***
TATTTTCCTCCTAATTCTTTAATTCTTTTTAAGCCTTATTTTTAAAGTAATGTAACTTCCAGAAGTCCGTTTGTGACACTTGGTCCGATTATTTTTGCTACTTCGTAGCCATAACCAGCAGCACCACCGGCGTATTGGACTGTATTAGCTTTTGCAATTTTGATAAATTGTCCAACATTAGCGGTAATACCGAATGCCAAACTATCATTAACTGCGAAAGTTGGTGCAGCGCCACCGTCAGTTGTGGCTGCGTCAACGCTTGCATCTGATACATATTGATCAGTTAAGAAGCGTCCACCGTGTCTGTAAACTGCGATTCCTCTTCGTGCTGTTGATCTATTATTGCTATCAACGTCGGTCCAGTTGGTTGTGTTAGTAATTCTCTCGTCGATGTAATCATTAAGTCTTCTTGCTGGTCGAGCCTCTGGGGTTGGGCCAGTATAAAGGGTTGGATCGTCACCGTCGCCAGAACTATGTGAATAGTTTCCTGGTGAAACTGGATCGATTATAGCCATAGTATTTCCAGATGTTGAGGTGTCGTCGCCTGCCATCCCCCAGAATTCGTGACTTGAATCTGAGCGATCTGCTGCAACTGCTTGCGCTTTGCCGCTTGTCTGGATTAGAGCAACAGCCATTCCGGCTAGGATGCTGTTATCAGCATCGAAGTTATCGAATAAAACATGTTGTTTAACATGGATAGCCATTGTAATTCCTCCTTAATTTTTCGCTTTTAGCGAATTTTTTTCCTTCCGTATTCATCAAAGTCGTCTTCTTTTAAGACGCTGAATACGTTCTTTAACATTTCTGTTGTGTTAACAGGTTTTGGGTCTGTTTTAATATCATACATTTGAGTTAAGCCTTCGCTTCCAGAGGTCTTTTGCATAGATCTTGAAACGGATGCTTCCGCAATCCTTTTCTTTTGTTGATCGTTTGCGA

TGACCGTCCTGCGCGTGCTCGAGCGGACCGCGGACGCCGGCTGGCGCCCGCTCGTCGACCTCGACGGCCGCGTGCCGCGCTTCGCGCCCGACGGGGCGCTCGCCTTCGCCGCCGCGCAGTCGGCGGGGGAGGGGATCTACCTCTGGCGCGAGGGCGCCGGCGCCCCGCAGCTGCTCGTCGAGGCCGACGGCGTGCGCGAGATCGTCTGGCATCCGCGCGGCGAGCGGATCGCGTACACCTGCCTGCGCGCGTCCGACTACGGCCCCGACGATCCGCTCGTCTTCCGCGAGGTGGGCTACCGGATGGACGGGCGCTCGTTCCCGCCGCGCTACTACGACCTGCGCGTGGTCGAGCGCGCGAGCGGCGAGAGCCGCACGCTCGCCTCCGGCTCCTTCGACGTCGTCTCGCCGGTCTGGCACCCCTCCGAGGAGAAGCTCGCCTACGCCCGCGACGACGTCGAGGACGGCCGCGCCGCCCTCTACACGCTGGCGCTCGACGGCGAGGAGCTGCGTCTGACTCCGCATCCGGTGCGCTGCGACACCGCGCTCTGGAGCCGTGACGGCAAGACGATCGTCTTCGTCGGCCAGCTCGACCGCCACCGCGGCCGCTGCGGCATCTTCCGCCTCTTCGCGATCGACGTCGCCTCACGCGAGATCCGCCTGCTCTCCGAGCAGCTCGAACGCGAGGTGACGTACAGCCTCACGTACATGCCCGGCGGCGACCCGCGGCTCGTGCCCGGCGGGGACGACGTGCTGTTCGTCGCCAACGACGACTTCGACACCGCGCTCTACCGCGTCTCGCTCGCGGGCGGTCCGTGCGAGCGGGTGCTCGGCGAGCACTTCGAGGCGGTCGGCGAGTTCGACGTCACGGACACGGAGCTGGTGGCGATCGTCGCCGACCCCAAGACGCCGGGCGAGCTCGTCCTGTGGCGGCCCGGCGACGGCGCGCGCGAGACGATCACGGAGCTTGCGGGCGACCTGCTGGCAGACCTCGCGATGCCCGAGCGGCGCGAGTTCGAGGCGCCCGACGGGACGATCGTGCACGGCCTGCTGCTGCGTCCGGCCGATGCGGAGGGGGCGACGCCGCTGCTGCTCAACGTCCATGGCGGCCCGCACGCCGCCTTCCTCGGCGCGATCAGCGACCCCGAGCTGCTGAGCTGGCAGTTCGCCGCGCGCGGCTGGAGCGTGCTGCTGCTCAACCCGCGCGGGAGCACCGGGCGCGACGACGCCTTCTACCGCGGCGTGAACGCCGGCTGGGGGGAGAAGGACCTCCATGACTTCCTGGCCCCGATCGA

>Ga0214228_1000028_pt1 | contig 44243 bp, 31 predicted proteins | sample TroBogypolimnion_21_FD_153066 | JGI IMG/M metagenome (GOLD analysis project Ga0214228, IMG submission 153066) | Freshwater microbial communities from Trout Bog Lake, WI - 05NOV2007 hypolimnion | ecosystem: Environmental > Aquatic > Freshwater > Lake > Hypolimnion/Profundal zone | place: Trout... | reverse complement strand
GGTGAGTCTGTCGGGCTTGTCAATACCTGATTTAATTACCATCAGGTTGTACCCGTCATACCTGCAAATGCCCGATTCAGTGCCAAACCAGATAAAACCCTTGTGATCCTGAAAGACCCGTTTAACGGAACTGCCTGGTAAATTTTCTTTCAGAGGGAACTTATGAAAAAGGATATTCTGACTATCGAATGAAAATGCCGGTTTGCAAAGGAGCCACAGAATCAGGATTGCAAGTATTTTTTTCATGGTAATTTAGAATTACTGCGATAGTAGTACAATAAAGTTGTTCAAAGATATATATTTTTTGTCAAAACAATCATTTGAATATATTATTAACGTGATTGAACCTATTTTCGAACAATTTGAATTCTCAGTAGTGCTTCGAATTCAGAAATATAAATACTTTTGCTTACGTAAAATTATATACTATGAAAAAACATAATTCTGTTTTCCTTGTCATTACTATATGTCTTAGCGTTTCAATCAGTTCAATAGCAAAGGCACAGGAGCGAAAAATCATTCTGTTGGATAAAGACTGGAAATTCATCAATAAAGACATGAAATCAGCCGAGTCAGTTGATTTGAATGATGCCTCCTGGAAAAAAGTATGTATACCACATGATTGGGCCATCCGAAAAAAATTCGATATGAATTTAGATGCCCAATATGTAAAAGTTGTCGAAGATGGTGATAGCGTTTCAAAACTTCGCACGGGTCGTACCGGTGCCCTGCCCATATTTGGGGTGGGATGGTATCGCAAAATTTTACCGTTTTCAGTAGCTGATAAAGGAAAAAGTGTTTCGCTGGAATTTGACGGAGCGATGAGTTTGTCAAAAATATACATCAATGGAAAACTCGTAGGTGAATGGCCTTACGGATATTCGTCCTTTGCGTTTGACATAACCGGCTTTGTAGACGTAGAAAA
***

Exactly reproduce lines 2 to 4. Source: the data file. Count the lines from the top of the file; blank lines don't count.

TGACCGTCCTGCGCGTGCTCGAGCGGACCGCGGACGCCGGCTGGCGCCCGCTCGTCGACCTCGACGGCCGCGTGCCGCGCTTCGCGCCCGACGGGGCGCTCGCCTTCGCCGCCGCGCAGTCGGCGGGGGAGGGGATCTACCTCTGGCGCGAGGGCGCCGGCGCCCCGCAGCTGCTCGTCGAGGCCGACGGCGTGCGCGAGATCGTCTGGCATCCGCGCGGCGAGCGGATCGCGTACACCTGCCTGCGCGCGTCCGACTACGGCCCCGACGATCCGCTCGTCTTCCGCGAGGTGGGCTACCGGATGGACGGGCGCTCGTTCCCGCCGCGCTACTACGACCTGCGCGTGGTCGAGCGCGCGAGCGGCGAGAGCCGCACGCTCGCCTCCGGCTCCTTCGACGTCGTCTCGCCGGTCTGGCACCCCTCCGAGGAGAAGCTCGCCTACGCCCGCGACGACGTCGAGGACGGCCGCGCCGCCCTCTACACGCTGGCGCTCGACGGCGAGGAGCTGCGTCTGACTCCGCATCCGGTGCGCTGCGACACCGCGCTCTGGAGCCGTGACGGCAAGACGATCGTCTTCGTCGGCCAGCTCGACCGCCACCGCGGCCGCTGCGGCATCTTCCGCCTCTTCGCGATCGACGTCGCCTCACGCGAGATCCGCCTGCTCTCCGAGCAGCTCGAACGCGAGGTGACGTACAGCCTCACGTACATGCCCGGCGGCGACCCGCGGCTCGTGCCCGGCGGGGACGACGTGCTGTTCGTCGCCAACGACGACTTCGACACCGCGCTCTACCGCGTCTCGCTCGCGGGCGGTCCGTGCGAGCGGGTGCTCGGCGAGCACTTCGAGGCGGTCGGCGAGTTCGACGTCACGGACACGGAGCTGGTGGCGATCGTCGCCGACCCCAAGACGCCGGGCGAGCTCGTCCTGTGGCGGCCCGGCGACGGCGCGCGCGAGACGATCACGGAGCTTGCGGGCGACCTGCTGGCAGACCTCGCGATGCCCGAGCGGCGCGAGTTCGAGGCGCCCGACGGGACGATCGTGCACGGCCTGCTGCTGCGTCCGGCCGATGCGGAGGGGGCGACGCCGCTGCTGCTCAACGTCCATGGCGGCCCGCACGCCGCCTTCCTCGGCGCGATCAGCGACCCCGAGCTGCTGAGCTGGCAGTTCGCCGCGCGCGGCTGGAGCGTGCTGCTGCTCAACCCGCGCGGGAGCACCGGGCGCGACGACGCCTTCTACCGCGGCGTGAACGCCGGCTGGGGGGAGAAGGACCTCCATGACTTCCTGGCCCCGATCGA

>Ga0214228_1000028_pt1 | contig 44243 bp, 31 predicted proteins | sample TroBogypolimnion_21_FD_153066 | JGI IMG/M metagenome (GOLD analysis project Ga0214228, IMG submission 153066) | Freshwater microbial communities from Trout Bog Lake, WI - 05NOV2007 hypolimnion | ecosystem: Environmental > Aquatic > Freshwater > Lake > Hypolimnion/Profundal zone | place: Trout... | reverse complement strand
GGTGAGTCTGTCGGGCTTGTCAATACCTGATTTAATTACCATCAGGTTGTACCCGTCATACCTGCAAATGCCCGATTCAGTGCCAAACCAGATAAAACCCTTGTGATCCTGAAAGACCCGTTTAACGGAACTGCCTGGTAAATTTTCTTTCAGAGGGAACTTATGAAAAAGGATATTCTGACTATCGAATGAAAATGCCGGTTTGCAAAGGAGCCACAGAATCAGGATTGCAAGTATTTTTTTCATGGTAATTTAGAATTACTGCGATAGTAGTACAATAAAGTTGTTCAAAGATATATATTTTTTGTCAAAACAATCATTTGAATATATTATTAACGTGATTGAACCTATTTTCGAACAATTTGAATTCTCAGTAGTGCTTCGAATTCAGAAATATAAATACTTTTGCTTACGTAAAATTATATACTATGAAAAAACATAATTCTGTTTTCCTTGTCATTACTATATGTCTTAGCGTTTCAATCAGTTCAATAGCAAAGGCACAGGAGCGAAAAATCATTCTGTTGGATAAAGACTGGAAATTCATCAATAAAGACATGAAATCAGCCGAGTCAGTTGATTTGAATGATGCCTCCTGGAAAAAAGTATGTATACCACATGATTGGGCCATCCGAAAAAAATTCGATATGAATTTAGATGCCCAATATGTAAAAGTTGTCGAAGATGGTGATAGCGTTTCAAAACTTCGCACGGGTCGTACCGGTGCCCTGCCCATATTTGGGGTGGGATGGTATCGCAAAATTTTACCGTTTTCAGTAGCTGATAAAGGAAAAAGTGTTTCGCTGGAATTTGACGGAGCGATGAGTTTGTCAAAAATATACATCAATGGAAAACTCGTAGGTGAATGGCCTTACGGATATTCGTCCTTTGCGTTTGACATAACCGGCTTTGTAGACGTAGAAAA